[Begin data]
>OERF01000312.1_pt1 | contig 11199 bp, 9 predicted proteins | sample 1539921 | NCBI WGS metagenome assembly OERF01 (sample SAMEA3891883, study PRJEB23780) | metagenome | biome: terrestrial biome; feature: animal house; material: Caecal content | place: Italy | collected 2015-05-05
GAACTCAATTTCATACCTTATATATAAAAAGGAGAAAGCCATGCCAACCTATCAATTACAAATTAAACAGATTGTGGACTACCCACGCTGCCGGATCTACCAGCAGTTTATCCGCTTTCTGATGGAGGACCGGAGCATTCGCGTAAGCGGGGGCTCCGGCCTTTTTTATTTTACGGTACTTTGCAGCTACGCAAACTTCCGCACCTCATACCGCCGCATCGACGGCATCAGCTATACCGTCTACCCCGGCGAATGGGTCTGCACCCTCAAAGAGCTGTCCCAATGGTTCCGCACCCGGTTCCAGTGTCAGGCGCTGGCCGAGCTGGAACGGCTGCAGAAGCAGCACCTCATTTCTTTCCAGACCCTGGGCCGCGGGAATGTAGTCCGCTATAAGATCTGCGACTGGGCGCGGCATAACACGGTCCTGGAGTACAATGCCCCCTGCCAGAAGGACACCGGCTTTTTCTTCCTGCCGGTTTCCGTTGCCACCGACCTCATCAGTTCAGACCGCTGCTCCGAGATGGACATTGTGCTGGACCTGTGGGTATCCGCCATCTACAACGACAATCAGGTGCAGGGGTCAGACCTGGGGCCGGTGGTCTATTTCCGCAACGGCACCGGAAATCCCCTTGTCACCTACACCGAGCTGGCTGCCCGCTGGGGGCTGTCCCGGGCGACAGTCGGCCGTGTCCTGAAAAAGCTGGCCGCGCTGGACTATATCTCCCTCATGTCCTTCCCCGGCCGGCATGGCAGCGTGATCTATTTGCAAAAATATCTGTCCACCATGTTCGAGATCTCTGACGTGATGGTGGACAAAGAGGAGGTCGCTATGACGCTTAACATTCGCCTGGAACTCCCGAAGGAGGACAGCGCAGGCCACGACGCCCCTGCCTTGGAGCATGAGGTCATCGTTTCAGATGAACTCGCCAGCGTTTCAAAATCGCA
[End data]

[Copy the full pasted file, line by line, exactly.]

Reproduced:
>OERF01000312.1_pt1 | contig 11199 bp, 9 predicted proteins | sample 1539921 | NCBI WGS metagenome assembly OERF01 (sample SAMEA3891883, study PRJEB23780) | metagenome | biome: terrestrial biome; feature: animal house; material: Caecal content | place: Italy | collected 2015-05-05
GAACTCAATTTCATACCTTATATATAAAAAGGAGAAAGCCATGCCAACCTATCAATTACAAATTAAACAGATTGTGGACTACCCACGCTGCCGGATCTACCAGCAGTTTATCCGCTTTCTGATGGAGGACCGGAGCATTCGCGTAAGCGGGGGCTCCGGCCTTTTTTATTTTACGGTACTTTGCAGCTACGCAAACTTCCGCACCTCATACCGCCGCATCGACGGCATCAGCTATACCGTCTACCCCGGCGAATGGGTCTGCACCCTCAAAGAGCTGTCCCAATGGTTCCGCACCCGGTTCCAGTGTCAGGCGCTGGCCGAGCTGGAACGGCTGCAGAAGCAGCACCTCATTTCTTTCCAGACCCTGGGCCGCGGGAATGTAGTCCGCTATAAGATCTGCGACTGGGCGCGGCATAACACGGTCCTGGAGTACAATGCCCCCTGCCAGAAGGACACCGGCTTTTTCTTCCTGCCGGTTTCCGTTGCCACCGACCTCATCAGTTCAGACCGCTGCTCCGAGATGGACATTGTGCTGGACCTGTGGGTATCCGCCATCTACAACGACAATCAGGTGCAGGGGTCAGACCTGGGGCCGGTGGTCTATTTCCGCAACGGCACCGGAAATCCCCTTGTCACCTACACCGAGCTGGCTGCCCGCTGGGGGCTGTCCCGGGCGACAGTCGGCCGTGTCCTGAAAAAGCTGGCCGCGCTGGACTATATCTCCCTCATGTCCTTCCCCGGCCGGCATGGCAGCGTGATCTATTTGCAAAAATATCTGTCCACCATGTTCGAGATCTCTGACGTGATGGTGGACAAAGAGGAGGTCGCTATGACGCTTAACATTCGCCTGGAACTCCCGAAGGAGGACAGCGCAGGCCACGACGCCCCTGCCTTGGAGCATGAGGTCATCGTTTCAGATGAACTCGCCAGCGTTTCAAAATCGCA